The industry’s reaction to the Jensen Farm cantaloupe issue seems reminiscent of a scene from the Keystone Cops. It is an example of our ability to “capture the cow” and indiscriminately blame someone instead of focusing on how to “keep the barn door shut”.
The FDA stated a need for the cantaloupe industry to align its practices with it’s “Guide to Minimize Microbial Food Safety Hazards for Fresh Fruits and Vegetables,” (click here to read more) and the corresponding guide for “Fresh-cut Fruits and Vegetables” (click here to read more). The Western Growers and United Fresh Produce Association reviewed existing research on cantaloupe safety to determine the most effective measures in preventing contamination. (click here for more information) These possible solutions, in my opinion, do not address one of the core issues.
No mention is made of the immediate need to develop an on-site training plan for growers in applying systems that can minimize the risk of these dramatic occurrences no matter the size of the operation. They need help. These growers, whether they have two or two hundred employees, should be looked at as a manufacturer of food that supplies to a global marketplace. This requires disciplined adherence to global good agricultural practices and food safety standards. This is how members of the supply chain can work to “keep the barn door shut” with a plan that prevents the “cow” from escaping in the first place!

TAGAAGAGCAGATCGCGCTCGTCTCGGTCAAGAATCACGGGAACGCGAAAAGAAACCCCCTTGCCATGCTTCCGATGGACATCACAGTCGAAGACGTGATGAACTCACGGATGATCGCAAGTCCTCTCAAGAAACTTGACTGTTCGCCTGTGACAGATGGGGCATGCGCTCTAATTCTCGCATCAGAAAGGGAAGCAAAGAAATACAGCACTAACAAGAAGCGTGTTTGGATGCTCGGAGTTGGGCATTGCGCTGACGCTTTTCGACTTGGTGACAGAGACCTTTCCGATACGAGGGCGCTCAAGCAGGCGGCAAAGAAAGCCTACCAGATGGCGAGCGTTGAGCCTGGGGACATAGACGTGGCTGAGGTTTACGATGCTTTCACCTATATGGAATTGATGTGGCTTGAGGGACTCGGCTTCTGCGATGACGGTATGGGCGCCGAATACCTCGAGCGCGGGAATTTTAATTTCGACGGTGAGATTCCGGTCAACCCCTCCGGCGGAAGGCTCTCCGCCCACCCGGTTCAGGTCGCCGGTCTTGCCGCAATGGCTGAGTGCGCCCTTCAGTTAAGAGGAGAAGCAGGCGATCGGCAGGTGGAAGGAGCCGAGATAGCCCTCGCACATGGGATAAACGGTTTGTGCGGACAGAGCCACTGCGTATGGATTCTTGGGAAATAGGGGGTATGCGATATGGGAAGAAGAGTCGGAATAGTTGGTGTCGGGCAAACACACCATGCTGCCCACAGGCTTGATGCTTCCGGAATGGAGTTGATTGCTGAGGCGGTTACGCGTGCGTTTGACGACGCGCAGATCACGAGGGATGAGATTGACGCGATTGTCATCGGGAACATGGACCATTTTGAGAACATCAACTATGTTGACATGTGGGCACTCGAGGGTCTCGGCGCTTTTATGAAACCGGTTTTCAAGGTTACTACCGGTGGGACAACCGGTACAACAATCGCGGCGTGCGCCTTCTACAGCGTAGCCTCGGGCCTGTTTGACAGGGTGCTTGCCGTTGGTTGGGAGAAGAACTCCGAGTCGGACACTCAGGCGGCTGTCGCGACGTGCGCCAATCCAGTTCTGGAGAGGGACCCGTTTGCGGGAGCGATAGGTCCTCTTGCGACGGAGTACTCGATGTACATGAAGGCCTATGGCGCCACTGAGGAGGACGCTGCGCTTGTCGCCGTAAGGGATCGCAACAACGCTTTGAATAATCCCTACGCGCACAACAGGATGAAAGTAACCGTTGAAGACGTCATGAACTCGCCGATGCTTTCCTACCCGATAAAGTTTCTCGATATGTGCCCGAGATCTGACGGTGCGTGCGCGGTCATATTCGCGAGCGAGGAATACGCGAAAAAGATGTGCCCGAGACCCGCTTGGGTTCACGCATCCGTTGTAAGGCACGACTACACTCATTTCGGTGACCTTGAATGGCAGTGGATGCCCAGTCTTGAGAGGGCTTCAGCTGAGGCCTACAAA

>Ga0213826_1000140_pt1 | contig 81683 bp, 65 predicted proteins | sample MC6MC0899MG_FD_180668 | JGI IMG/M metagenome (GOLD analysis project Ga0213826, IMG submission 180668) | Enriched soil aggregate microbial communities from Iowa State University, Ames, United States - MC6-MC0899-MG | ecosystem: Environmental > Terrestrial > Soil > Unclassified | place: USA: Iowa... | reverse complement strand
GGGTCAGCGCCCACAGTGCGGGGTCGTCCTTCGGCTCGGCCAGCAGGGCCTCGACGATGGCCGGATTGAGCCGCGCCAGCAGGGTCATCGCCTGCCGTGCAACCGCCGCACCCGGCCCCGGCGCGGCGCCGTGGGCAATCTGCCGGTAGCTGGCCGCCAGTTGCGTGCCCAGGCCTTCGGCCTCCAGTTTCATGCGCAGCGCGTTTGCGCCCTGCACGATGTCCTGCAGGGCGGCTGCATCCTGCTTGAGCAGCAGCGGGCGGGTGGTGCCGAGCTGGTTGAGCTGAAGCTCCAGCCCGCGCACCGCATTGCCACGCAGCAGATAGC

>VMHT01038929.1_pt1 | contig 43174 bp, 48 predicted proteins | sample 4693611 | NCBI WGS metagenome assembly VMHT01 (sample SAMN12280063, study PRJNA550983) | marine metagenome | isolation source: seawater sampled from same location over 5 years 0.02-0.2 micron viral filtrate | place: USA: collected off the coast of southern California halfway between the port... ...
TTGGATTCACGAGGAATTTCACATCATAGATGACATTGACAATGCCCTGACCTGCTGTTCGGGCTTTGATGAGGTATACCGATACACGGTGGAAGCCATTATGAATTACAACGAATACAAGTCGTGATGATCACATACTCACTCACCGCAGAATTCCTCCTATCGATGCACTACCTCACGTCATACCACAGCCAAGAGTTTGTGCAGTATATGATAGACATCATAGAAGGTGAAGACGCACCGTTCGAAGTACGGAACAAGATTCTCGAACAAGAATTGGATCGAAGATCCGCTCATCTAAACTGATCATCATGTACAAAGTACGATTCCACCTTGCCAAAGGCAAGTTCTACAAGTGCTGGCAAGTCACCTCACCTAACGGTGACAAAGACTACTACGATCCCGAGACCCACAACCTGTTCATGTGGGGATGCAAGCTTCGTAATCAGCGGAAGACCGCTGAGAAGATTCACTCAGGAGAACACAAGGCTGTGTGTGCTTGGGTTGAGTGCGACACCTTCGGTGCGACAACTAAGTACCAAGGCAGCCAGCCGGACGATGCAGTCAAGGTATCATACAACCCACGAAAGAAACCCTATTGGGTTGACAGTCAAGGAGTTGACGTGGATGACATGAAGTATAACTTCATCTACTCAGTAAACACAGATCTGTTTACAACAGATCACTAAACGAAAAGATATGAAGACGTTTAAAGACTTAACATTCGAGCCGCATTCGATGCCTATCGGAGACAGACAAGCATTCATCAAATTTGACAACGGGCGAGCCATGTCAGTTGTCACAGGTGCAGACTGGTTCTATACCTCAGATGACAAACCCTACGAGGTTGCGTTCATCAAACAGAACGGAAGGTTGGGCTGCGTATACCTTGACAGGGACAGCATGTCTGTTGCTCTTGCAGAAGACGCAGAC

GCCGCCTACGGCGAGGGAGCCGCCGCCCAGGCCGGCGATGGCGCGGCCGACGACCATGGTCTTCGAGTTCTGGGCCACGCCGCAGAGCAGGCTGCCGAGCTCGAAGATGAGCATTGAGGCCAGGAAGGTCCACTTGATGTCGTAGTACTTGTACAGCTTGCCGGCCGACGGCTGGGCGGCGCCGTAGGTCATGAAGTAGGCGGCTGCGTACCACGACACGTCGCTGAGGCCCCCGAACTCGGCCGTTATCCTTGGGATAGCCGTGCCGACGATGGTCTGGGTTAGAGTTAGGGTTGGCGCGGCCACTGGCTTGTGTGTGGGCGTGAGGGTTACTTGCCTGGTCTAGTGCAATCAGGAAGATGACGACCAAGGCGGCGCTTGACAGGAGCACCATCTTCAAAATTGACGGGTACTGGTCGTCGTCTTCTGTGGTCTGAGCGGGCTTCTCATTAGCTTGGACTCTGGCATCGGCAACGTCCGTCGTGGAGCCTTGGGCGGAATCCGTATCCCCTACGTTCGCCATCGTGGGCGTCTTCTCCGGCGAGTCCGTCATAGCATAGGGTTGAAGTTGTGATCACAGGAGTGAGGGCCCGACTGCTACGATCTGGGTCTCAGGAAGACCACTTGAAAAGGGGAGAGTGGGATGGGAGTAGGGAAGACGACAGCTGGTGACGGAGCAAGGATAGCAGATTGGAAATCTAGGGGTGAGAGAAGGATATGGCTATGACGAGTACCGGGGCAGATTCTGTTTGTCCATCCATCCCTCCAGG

Submitted by Michael Pearsall, Director of Food Safety Services, UL DQS Inc.